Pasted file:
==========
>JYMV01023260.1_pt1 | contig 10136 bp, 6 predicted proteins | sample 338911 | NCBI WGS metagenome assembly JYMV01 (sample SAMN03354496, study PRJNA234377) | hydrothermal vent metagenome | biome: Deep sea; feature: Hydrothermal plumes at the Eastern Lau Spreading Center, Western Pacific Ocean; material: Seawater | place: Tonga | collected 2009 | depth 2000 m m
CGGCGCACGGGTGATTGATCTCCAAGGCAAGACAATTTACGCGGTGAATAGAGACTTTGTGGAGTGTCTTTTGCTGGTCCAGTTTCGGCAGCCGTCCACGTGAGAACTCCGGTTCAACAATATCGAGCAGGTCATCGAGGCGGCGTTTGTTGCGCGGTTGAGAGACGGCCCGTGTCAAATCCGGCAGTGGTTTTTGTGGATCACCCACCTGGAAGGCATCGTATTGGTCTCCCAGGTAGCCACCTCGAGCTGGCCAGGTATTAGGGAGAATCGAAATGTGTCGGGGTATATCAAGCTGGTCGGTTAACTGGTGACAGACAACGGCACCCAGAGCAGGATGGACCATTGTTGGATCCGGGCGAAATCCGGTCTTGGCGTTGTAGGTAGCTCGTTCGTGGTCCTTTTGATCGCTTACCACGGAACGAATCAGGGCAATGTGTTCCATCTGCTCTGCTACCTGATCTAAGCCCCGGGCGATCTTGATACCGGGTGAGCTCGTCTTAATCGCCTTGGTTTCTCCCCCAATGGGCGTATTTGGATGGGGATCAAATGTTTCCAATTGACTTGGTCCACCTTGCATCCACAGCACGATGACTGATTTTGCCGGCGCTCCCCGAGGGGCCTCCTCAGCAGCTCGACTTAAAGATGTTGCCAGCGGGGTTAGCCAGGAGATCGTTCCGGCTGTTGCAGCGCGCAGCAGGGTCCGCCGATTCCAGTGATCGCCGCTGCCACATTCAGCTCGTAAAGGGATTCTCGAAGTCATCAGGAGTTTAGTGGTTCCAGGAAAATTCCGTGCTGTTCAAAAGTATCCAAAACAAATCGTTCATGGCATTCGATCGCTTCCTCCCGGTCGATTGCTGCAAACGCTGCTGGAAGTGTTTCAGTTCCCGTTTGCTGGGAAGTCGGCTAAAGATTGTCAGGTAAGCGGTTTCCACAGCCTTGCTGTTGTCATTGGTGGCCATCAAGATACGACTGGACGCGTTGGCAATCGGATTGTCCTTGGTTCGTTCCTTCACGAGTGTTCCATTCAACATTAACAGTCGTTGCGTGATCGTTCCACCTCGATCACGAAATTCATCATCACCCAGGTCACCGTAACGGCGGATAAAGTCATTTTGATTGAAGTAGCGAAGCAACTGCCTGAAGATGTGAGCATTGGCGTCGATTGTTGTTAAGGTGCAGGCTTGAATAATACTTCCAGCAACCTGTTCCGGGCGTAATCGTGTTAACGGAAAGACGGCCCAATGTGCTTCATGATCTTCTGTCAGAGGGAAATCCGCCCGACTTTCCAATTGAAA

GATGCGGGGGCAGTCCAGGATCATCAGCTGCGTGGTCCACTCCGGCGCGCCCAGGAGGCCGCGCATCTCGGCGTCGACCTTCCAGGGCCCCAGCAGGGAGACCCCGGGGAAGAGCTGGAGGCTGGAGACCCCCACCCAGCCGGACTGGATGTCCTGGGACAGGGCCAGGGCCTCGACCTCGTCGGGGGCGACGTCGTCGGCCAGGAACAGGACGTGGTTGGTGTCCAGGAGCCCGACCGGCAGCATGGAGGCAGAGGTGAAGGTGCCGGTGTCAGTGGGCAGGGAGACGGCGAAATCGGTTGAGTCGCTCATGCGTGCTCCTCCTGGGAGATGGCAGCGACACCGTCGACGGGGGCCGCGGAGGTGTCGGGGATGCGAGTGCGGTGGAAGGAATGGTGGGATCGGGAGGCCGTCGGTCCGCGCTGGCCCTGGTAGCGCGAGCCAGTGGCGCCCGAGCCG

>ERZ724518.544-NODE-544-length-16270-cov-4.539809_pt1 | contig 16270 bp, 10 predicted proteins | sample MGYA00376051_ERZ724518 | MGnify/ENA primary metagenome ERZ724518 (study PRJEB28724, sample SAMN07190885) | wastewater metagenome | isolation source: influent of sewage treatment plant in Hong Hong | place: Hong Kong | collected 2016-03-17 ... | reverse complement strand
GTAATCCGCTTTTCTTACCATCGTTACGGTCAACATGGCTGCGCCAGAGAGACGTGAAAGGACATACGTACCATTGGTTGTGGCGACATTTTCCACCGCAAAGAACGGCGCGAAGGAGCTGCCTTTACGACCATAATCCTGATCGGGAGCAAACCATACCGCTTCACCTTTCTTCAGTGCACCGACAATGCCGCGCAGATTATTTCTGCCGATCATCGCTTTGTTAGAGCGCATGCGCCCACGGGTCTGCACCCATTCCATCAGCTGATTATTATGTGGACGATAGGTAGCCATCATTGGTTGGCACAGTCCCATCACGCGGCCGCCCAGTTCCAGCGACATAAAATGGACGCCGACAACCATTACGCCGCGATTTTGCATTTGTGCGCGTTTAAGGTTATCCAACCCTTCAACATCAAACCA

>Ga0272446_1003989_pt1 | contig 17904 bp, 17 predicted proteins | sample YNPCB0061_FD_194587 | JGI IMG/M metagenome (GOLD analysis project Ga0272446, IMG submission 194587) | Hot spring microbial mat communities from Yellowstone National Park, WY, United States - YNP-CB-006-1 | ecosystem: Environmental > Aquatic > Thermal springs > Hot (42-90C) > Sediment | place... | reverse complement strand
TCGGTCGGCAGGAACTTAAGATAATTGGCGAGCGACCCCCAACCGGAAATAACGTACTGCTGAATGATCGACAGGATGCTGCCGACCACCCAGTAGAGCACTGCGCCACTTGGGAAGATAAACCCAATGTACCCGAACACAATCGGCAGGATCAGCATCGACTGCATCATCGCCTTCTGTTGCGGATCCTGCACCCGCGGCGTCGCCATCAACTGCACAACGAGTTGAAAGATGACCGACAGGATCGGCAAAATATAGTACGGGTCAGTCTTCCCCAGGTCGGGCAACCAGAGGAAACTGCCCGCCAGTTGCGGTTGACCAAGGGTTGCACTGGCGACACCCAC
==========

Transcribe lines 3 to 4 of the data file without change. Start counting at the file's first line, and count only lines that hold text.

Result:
GATGCGGGGGCAGTCCAGGATCATCAGCTGCGTGGTCCACTCCGGCGCGCCCAGGAGGCCGCGCATCTCGGCGTCGACCTTCCAGGGCCCCAGCAGGGAGACCCCGGGGAAGAGCTGGAGGCTGGAGACCCCCACCCAGCCGGACTGGATGTCCTGGGACAGGGCCAGGGCCTCGACCTCGTCGGGGGCGACGTCGTCGGCCAGGAACAGGACGTGGTTGGTGTCCAGGAGCCCGACCGGCAGCATGGAGGCAGAGGTGAAGGTGCCGGTGTCAGTGGGCAGGGAGACGGCGAAATCGGTTGAGTCGCTCATGCGTGCTCCTCCTGGGAGATGGCAGCGACACCGTCGACGGGGGCCGCGGAGGTGTCGGGGATGCGAGTGCGGTGGAAGGAATGGTGGGATCGGGAGGCCGTCGGTCCGCGCTGGCCCTGGTAGCGCGAGCCAGTGGCGCCCGAGCCG

>ERZ724518.544-NODE-544-length-16270-cov-4.539809_pt1 | contig 16270 bp, 10 predicted proteins | sample MGYA00376051_ERZ724518 | MGnify/ENA primary metagenome ERZ724518 (study PRJEB28724, sample SAMN07190885) | wastewater metagenome | isolation source: influent of sewage treatment plant in Hong Hong | place: Hong Kong | collected 2016-03-17 ... | reverse complement strand